Black Lives Matter Group Shuts Down ACLU Director, Shouts ‘Liberalism Is White Supremacy’
Black Lives Matter Group Shuts Down ACLU
Williamsburg, VA – Black Lives Matter activists shut down the Virginia executive director of the ACLU at a “celebration of free speech” at William & Mary College last week.
Black Lives Matter activists swarmed the stage before Claire Guthrie Gastanaga, the executive director of the ACLU of Virginia, could speak on freedom of expression, according to Fox News.
As the Black Lives Matter activists took over the stage, they could be heard shouting “Liberalism is white supremacy!”, and “ACLU, you protect Hitler, too!”
The activists livestreamed the demonstration on Facebook for an hour, and could be heard shouting other slogans, including “The oppressed are not impressed!”, “Blood on your hands!”, and “The revolution will not uphold the Constitution!”
Gastanaga came to the podium and tried to speak but the activists drowned her out.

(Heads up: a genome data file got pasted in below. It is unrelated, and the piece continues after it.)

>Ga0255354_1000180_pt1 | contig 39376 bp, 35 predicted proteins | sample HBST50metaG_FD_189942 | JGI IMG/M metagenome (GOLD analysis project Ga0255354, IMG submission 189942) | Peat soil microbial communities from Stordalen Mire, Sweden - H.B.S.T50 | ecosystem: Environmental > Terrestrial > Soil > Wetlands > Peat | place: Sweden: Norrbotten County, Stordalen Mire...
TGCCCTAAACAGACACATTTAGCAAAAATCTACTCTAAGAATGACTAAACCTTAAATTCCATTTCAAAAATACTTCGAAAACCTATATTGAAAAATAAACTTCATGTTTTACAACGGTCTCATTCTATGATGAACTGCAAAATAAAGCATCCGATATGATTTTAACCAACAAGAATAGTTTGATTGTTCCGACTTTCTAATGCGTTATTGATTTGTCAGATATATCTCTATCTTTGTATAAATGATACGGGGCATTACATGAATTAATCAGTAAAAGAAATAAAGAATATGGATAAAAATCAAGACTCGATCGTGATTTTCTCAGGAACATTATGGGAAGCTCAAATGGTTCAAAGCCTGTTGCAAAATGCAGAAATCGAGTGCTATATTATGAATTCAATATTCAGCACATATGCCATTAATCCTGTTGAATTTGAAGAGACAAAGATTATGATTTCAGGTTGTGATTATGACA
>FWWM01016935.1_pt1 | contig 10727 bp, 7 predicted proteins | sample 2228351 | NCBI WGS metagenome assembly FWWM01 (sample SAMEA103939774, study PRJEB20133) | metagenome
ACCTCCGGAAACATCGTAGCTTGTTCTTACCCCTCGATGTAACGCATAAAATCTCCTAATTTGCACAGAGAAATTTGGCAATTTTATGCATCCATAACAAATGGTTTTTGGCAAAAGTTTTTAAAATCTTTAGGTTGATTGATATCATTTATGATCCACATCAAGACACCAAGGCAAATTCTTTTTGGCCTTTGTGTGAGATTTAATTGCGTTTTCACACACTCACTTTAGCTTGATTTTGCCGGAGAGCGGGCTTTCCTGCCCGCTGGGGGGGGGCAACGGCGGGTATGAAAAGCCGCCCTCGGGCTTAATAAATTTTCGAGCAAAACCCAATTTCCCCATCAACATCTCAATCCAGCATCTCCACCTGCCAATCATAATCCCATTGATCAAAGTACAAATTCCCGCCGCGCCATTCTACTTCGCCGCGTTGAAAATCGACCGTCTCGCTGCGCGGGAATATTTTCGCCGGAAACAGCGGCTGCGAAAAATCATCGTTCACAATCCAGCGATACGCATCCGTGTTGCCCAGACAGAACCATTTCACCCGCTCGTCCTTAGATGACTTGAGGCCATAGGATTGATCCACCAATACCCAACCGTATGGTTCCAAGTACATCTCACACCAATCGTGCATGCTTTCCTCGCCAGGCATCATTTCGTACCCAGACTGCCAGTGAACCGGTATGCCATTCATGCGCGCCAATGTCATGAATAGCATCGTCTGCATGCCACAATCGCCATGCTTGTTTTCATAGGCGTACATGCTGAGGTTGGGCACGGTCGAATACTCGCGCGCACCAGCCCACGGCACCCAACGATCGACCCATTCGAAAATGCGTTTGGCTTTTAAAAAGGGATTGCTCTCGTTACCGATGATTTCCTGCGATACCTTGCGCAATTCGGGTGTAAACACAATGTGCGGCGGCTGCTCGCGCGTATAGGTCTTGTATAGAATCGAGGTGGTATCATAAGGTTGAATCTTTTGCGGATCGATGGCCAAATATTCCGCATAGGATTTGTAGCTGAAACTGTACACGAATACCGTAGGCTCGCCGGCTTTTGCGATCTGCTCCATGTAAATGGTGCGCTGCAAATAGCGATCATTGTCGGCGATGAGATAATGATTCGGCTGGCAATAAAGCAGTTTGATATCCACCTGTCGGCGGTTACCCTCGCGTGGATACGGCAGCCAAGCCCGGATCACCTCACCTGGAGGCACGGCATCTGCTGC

Before she was no longer able to be heard, she used the disruption as an example of why she needed to talk about freedom of expression, and said “Good, I like this”, as protesters raised signs.
Gastanaga said, “I’m going to talk to you about knowing your rights, and protests and demonstrations, which this illustrates very well. Then I’m going to take questions from the moderators, and then questions from the audience”.
The activists continued their shut down and would not allow anyone to approach Gastanaga to speak.
One organizer of the event ‘reportedly’ granted the leader of the demonstration consent to speak.
That organizer then said, “When is the free speech of the oppressed protected? We know from personal experience that rights granted to wealthy, white, cis, male, straight bodies do not trickle down to marginalized groups. We face greater barriers and consequences for speaking.”
Taylor Reveley, president of William & Mary College said in a statement issued after the event that “silencing others was not acceptable in our community.”
He said that debate is stifled, and “…prevents those who’ve come to hear a speaker, our students in particular, from asking questions, often hard questions, and from engaging in debate where the strength of ideas, not the power of shouting, is the currency.”